It’s been 40 years since China sent the first pair of pandas to the U.S. as a way to warm international relations between the two countries.
All eyes have turned to a pair of pandas at the Smithsonian National Zoo in Washington where zookeepers, the public and the media anxiously await news of a potential to the panda family.
Mei Xiang, the zoo’s female panda, may be pregnant. But it’ll take 40 days or so to be sure. If she doesn’t reproduce, she could be shipped back to China and replace by a younger, more fertile alternative.
"There’s a possibility that she will not be here next year if she’s not successful and producing a cub this year," said Nicole McCorkle, the panda’s keeper.
Mei Xiand and her partner Tian Tian came to Washington in 2000, and have had just one cub, and seven false alarms since.
"Neither one of them had breeding experience when they got here," McCorkle said. "And then on top of that, the females are only really fertile for 24 or 48 hours, so it’s really important that all efforts are concentrated in that time."
Tian Tian doesn’t seem to have a clue how to mate, so the zoo resorted to artificial insemination. The news that Mei Xiang is beginning to act pregnant, by building a nest in her den out of the view of visitors has gotten people excited.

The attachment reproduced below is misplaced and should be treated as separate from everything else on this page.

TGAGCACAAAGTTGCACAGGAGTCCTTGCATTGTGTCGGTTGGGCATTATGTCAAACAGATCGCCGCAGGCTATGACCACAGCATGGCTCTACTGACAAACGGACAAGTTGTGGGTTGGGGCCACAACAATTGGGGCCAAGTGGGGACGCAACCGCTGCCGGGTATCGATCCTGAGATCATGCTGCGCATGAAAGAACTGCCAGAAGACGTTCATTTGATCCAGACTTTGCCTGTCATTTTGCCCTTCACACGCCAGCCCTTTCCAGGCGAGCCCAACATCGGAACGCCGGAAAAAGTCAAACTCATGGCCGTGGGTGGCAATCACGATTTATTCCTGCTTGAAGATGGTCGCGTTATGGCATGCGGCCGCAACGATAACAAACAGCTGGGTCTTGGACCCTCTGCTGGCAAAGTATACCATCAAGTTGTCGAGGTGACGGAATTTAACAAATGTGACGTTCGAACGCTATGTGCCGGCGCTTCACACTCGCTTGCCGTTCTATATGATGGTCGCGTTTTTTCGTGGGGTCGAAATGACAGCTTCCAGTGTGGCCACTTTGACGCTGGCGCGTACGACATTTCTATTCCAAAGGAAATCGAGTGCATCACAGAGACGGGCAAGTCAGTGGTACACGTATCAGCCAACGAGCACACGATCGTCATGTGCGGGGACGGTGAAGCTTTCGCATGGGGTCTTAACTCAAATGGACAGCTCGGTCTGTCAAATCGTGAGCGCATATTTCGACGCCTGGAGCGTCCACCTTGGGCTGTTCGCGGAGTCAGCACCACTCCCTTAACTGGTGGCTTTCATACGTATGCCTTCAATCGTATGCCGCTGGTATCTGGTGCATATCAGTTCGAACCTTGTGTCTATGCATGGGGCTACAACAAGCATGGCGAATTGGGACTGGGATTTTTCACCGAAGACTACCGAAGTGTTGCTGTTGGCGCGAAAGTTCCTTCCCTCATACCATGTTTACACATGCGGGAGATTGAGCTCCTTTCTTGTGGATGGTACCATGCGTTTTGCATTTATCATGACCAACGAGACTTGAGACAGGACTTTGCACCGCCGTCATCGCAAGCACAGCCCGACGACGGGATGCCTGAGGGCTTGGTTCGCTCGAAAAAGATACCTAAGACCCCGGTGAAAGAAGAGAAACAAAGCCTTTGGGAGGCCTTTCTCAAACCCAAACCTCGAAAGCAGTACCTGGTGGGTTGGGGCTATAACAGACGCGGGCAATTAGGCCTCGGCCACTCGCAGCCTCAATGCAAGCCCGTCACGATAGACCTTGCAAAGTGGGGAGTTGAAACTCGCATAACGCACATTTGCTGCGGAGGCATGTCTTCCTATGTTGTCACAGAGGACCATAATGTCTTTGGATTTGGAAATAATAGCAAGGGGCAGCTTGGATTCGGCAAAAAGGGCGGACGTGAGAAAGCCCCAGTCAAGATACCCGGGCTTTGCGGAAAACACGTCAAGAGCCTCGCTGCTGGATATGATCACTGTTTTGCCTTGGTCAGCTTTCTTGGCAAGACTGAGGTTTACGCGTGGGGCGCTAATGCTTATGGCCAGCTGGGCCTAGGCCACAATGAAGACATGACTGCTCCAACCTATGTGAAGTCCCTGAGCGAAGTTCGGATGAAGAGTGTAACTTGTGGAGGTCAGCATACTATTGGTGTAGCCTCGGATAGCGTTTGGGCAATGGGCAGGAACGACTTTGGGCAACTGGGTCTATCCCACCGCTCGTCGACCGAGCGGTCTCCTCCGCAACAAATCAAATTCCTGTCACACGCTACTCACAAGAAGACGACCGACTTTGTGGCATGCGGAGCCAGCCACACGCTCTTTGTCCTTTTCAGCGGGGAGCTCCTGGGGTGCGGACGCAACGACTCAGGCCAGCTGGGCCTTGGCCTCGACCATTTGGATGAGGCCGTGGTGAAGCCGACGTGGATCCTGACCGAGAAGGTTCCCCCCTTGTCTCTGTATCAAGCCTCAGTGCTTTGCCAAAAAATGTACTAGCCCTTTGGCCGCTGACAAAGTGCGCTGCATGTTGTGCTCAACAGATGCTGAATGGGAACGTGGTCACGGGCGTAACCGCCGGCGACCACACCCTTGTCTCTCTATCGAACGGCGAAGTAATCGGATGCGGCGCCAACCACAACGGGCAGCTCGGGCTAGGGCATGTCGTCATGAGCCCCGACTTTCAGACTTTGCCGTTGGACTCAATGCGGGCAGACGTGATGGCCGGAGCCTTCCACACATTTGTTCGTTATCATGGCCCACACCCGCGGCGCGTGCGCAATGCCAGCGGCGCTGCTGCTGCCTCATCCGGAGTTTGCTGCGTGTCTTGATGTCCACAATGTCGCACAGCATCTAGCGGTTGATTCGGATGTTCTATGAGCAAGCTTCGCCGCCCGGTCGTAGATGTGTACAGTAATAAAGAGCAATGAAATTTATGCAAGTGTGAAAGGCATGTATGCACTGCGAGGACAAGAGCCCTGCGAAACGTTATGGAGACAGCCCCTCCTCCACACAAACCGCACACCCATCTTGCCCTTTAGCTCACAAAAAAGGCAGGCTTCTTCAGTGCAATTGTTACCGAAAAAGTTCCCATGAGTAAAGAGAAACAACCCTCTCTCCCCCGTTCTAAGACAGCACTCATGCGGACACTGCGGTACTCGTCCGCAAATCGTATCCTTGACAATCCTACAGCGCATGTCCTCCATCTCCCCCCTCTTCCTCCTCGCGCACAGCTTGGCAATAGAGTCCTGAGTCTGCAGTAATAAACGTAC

All mating pairs of pandas in the U.S. are from China. They’re the current generation of what 40 years ago was called the "panda diplomacy," the first thaw in the Cold War between the U.S. and China.
The thaw began in 1973 when President Richard Nixon opened the door to China, and the U.S. began do deal directly with Beijing’s communist government.
The first panda pair, Hsing-Hsing and Ling-Ling were a gift from China, welcomed to the zoo by First Lady Pat Nixon. The pandas set off a wave of interest in the creatures around the country.
The zoo estimates that in the more than twenty years Ling Ling and Hsing Hsing were alive, 75 million people came to see them.
"Those big colorations around their eyes seem to naturally attract both children and adults. And it’s secretive," zoo director Dennis Kelly said. "It wasn’t even that well known even to the Chinese."
The public’s fascination with pandas also seems to have saved them from extinction. "The work that the American zoos and the zoos around the world have done with the Chinese over the last 40 years have really turned this species around," Kelly said. "From almost going extinct to now having hope that a now iconic species like the giant panda will survive."